Scalia talks about his new book, Making Your Case: The Art of Persuading Judges, which he wrote with Bryan Garner.
Among his words of advice for lawyers: briefs should read like magazine articles, oral arguments are more important than some might think, and advocates should be as succinct as possible.
Oh, and always answer a judge's question. They can always tell when you're trying to change the subject, apparently.
"In a way, I'm feathering my own nest," Scalia admitted in the interview. "To the extent you can get the lawyers to do a better job, the judge's job is easier."

Thursday, May 8, 2008

UPDATE: House Passes IP Enforcement Bill

The House today passed a major IP enforcement bill on a 410-11 vote.
Known as the Pro-IP Act, the legislation would increase damages in counterfeiting cases and toughen up criminal penalties for copyright infringement.
It would also set up a new Office of the United States Intellectual Property Enforcement Representative, which would oversee enforcement at the national level.
Now it's on to the Senate, which has several IP enforcement bills of its own, none of which have made it out of the judiciary committee.
*In other IP-related matters, the House Judiciary Subcommittee on the Courts, the Internet, and Intellectual Property voted out the Orphan Works Act this week.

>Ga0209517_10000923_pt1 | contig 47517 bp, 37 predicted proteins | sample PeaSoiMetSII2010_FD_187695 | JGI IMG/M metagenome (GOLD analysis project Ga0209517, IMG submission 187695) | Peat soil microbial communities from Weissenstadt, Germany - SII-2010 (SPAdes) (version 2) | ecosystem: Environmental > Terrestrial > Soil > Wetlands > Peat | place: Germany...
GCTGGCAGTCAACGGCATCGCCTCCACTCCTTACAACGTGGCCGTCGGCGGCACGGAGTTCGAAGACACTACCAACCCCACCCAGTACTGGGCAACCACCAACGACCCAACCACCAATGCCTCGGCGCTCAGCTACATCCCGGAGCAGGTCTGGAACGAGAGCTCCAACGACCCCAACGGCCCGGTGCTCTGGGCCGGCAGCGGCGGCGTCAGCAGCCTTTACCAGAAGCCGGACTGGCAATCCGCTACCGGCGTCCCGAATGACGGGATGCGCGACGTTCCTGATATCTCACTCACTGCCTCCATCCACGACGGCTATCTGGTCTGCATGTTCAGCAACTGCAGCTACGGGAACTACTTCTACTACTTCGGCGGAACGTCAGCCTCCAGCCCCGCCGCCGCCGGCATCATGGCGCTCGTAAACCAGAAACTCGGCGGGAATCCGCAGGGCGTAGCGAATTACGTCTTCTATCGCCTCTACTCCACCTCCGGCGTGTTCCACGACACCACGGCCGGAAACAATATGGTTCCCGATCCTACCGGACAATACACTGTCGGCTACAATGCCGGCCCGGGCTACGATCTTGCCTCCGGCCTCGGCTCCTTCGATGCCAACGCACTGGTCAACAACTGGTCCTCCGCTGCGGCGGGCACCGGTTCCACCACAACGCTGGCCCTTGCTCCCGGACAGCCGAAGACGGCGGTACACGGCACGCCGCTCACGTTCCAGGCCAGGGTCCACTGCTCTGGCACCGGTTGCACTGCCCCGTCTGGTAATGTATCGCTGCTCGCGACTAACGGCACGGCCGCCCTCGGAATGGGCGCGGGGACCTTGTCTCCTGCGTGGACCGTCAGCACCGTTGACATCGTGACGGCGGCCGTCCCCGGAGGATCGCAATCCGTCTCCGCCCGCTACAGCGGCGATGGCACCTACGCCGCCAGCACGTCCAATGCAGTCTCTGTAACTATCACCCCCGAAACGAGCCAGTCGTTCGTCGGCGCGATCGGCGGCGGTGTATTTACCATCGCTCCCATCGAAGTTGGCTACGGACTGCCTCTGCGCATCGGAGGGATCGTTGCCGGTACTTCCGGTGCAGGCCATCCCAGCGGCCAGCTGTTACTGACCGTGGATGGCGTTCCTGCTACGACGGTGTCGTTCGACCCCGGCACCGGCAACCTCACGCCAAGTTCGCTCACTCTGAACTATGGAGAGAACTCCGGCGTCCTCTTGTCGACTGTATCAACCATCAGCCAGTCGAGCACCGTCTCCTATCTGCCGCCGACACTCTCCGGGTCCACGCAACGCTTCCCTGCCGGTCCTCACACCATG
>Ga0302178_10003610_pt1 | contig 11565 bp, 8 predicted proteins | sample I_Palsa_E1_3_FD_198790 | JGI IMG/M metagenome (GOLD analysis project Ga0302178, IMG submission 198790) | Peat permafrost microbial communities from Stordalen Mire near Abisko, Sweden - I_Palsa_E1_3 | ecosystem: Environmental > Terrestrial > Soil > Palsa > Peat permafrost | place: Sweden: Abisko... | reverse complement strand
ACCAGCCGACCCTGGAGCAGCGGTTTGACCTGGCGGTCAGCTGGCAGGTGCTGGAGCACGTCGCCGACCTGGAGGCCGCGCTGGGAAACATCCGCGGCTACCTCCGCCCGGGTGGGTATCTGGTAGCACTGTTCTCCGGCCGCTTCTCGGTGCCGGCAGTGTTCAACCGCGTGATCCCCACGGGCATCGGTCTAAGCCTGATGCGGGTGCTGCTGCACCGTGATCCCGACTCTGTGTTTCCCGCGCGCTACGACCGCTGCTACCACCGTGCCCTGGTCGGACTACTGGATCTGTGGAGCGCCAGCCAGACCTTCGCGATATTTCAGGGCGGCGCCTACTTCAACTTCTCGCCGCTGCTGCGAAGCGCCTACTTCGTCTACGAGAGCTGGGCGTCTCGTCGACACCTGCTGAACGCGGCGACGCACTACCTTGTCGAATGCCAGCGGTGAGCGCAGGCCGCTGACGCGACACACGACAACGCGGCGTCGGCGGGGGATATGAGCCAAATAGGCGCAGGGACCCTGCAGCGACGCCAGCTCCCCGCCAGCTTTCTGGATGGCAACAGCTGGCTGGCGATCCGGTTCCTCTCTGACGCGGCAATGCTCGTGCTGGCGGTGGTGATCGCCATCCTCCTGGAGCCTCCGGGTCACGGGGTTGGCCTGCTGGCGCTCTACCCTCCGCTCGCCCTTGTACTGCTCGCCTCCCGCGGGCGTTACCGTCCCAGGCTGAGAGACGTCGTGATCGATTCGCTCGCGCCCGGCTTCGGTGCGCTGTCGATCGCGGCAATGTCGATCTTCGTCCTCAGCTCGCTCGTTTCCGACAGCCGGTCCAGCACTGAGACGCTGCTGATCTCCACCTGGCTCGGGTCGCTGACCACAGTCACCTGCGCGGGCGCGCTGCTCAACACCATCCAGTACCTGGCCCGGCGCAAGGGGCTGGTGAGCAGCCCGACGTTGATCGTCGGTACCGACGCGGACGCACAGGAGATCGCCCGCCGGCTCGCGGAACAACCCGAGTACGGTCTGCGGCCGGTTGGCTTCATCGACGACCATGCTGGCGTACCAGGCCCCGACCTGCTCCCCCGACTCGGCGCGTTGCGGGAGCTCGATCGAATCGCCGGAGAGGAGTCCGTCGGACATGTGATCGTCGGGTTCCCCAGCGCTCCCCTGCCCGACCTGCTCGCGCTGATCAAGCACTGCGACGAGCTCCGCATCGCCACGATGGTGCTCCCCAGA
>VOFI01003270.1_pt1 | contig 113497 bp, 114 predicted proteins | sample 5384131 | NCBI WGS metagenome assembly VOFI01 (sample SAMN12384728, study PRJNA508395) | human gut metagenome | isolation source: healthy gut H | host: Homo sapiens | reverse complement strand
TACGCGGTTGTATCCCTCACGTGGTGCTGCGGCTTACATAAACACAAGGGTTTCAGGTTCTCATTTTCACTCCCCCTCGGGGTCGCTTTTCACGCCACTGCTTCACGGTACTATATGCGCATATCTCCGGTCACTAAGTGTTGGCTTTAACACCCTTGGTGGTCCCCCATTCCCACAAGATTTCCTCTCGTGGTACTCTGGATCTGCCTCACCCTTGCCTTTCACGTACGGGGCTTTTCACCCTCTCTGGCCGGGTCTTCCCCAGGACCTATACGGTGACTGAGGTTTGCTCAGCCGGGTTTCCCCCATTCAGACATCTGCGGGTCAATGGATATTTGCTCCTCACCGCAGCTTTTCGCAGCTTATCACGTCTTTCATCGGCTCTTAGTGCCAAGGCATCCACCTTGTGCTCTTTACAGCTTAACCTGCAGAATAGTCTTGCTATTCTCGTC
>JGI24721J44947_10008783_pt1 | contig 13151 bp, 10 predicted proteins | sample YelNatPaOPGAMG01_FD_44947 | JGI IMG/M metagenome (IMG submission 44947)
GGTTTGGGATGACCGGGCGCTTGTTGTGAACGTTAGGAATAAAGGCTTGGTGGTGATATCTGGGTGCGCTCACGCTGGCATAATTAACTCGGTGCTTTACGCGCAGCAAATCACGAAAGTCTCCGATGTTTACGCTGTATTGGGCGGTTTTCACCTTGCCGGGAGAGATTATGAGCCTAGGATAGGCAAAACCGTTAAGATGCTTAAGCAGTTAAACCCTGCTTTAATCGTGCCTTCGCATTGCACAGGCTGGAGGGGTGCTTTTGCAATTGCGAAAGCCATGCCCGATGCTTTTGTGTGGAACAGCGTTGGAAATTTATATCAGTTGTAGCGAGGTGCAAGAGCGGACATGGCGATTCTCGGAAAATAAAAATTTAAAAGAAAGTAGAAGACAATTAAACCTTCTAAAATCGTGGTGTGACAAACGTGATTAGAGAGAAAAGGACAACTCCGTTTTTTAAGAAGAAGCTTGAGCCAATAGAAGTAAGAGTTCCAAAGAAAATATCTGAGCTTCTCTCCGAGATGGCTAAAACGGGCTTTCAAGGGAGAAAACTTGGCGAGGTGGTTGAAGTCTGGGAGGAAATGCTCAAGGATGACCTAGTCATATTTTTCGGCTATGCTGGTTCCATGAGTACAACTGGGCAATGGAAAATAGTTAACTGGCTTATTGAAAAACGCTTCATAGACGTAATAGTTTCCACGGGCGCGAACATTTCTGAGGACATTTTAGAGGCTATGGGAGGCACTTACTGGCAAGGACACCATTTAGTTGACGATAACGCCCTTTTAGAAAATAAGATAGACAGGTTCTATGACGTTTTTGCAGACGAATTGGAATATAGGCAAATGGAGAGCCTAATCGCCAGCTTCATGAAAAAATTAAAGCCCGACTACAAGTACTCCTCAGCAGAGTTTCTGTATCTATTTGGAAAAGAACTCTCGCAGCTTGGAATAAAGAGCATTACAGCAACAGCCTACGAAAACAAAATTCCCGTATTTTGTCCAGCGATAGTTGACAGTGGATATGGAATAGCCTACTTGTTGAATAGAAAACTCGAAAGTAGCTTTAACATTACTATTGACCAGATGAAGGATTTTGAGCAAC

The Senate version of the bill was on the agenda of this morning's judiciary committee meeting but has been held over until next week.

Tuesday, May 6, 2008

McCain Wants It Both Ways Over Judicial Nominations

In a speech today, Republican presidential nominee John McCain (pictured) appeared keen to placate the conservative base when it comes to what kind of judges he would appoint.
But, perhaps with an eye on the general election, he also sought to play up his role as a member of the Gang of 14 senators who helped prevent a constitutional meltdown over nominations back in 2005.
First the red meat: McCain made it clear that his preferred nominees would be pretty similar to President Bush's.
"I have my own standards of judicial ability, experience, philosophy, and temperament," he said. "Chief Justice [John] Roberts and Justice Samuel Alito meet those standards in every respect. They would serve as the model for my own nominees if that responsibility falls to me."
Then the caveat: McCain attempted to portray himself as a serious-minded moderate when it comes to confirming judges in the Senate.
The Gang of 14 "showed that serious differences can be handled in a serious way, without allowing Senate business to unravel in a chaos of partisan anger," he said.
McCain also noted that he voted to confirm Clinton Supreme Court nominees Ruth Bader Ginsburg and Stephen Breyer.
"Why? For the simple reason that the nominees were qualified, and it would have been petty, and partisan, and disingenuous to insist otherwise," he added. "Those nominees represented the considered judgment of the president of the United States. And under our Constitution, it is the president's call to make."
In seeking to highlight his willingness to doff his cap to the president, McCain compared his own actions with those of and Barack Obama, who voted against Roberts' confirmation.
"Senator Obama in particular likes to talk up his background as a lecturer on law, and also as someone who can work across the aisle to get things done," McCain said. "But when Judge Roberts was nominated, it seemed to bring out more the lecturer in Senator Obama than it did the guy who can get things done. He went right along with the partisan crowd."